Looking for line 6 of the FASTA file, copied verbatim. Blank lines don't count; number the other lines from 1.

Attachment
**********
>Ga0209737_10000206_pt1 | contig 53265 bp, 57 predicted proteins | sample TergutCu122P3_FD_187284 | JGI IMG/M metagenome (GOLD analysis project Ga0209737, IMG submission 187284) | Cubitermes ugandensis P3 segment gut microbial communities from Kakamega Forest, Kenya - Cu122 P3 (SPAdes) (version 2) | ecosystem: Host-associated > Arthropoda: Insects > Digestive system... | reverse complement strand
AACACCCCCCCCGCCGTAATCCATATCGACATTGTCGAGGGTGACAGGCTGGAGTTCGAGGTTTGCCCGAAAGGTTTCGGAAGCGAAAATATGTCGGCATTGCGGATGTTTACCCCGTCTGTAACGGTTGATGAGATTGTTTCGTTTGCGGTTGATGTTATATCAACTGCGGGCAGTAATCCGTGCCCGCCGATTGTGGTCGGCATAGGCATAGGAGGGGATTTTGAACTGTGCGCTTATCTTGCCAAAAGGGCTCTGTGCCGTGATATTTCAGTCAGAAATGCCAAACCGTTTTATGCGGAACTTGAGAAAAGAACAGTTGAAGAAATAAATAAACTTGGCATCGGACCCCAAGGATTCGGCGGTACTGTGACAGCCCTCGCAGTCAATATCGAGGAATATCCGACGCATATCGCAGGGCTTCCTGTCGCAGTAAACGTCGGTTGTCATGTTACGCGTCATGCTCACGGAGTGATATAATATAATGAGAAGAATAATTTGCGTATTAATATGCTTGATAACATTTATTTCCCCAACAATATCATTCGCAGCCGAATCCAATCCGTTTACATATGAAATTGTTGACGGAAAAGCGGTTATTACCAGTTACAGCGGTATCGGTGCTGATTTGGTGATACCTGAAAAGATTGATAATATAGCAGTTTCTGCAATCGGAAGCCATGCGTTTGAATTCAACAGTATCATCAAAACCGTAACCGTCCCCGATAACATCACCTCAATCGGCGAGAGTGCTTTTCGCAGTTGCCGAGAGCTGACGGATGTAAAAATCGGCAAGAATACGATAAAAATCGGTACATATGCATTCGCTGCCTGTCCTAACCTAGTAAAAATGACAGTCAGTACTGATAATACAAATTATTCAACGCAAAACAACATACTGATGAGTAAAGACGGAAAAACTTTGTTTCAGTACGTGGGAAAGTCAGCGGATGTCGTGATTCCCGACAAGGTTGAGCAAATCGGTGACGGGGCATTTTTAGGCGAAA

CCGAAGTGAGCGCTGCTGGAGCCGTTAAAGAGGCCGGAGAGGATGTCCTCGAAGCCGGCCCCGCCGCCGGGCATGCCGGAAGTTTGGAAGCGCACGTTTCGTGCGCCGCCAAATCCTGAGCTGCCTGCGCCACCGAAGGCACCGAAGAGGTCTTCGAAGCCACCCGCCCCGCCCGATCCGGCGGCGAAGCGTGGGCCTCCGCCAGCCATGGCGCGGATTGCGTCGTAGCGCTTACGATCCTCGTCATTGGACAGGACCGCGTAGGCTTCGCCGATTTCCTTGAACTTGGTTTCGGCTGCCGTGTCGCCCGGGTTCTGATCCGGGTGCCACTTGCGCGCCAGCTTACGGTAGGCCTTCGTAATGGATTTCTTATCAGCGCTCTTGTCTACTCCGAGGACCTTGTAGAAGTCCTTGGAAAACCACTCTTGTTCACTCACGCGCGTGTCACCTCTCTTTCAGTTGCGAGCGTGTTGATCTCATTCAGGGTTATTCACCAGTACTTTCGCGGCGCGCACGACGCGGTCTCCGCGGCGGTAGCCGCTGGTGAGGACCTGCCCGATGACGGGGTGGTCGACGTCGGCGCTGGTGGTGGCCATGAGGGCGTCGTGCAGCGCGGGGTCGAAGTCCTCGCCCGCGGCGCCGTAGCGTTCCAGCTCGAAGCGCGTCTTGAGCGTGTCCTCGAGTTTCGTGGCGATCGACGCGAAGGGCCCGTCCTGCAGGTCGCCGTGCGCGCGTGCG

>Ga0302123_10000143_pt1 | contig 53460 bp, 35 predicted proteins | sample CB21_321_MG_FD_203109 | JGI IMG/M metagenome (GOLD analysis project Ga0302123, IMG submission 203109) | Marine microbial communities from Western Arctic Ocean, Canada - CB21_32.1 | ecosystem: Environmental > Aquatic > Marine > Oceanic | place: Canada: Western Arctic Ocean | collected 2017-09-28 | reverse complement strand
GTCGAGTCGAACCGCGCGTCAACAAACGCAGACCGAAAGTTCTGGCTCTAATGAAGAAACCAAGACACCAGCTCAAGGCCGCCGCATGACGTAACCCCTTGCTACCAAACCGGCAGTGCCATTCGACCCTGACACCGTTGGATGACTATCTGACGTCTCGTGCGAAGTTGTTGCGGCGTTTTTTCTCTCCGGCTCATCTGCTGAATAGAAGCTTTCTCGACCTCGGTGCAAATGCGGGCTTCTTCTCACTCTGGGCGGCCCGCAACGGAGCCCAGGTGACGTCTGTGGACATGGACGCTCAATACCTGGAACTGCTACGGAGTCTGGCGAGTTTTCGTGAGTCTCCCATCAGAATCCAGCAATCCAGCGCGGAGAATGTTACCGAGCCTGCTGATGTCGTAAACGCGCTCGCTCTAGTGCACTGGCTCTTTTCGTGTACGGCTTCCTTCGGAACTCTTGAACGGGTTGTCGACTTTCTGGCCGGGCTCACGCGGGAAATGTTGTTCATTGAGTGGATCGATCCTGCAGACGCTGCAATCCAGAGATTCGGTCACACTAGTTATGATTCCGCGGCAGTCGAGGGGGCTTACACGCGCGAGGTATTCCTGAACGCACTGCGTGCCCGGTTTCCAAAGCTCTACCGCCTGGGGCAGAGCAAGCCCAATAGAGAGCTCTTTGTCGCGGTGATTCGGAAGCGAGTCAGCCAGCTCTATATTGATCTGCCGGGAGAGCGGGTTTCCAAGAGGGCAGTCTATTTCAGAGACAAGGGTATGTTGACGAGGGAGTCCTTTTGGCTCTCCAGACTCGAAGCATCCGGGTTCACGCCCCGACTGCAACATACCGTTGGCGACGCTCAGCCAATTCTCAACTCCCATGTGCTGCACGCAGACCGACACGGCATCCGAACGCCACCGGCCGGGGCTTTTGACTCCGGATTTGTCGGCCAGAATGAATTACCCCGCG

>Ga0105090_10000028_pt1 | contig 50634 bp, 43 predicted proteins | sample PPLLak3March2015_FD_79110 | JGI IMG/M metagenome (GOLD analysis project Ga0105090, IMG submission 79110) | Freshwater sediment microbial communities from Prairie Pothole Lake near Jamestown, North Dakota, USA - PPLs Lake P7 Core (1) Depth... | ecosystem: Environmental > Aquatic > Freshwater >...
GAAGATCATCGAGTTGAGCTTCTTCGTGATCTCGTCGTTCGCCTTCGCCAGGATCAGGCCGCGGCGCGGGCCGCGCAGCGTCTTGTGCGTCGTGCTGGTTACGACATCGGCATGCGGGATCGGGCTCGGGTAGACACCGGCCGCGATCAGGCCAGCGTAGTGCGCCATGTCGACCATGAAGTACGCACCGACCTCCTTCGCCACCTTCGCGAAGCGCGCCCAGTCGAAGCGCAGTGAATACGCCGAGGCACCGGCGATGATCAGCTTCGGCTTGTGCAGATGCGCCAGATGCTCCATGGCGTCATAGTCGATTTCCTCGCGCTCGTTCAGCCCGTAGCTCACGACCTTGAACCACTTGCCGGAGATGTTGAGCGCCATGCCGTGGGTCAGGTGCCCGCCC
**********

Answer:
>Ga0105090_10000028_pt1 | contig 50634 bp, 43 predicted proteins | sample PPLLak3March2015_FD_79110 | JGI IMG/M metagenome (GOLD analysis project Ga0105090, IMG submission 79110) | Freshwater sediment microbial communities from Prairie Pothole Lake near Jamestown, North Dakota, USA - PPLs Lake P7 Core (1) Depth... | ecosystem: Environmental > Aquatic > Freshwater >...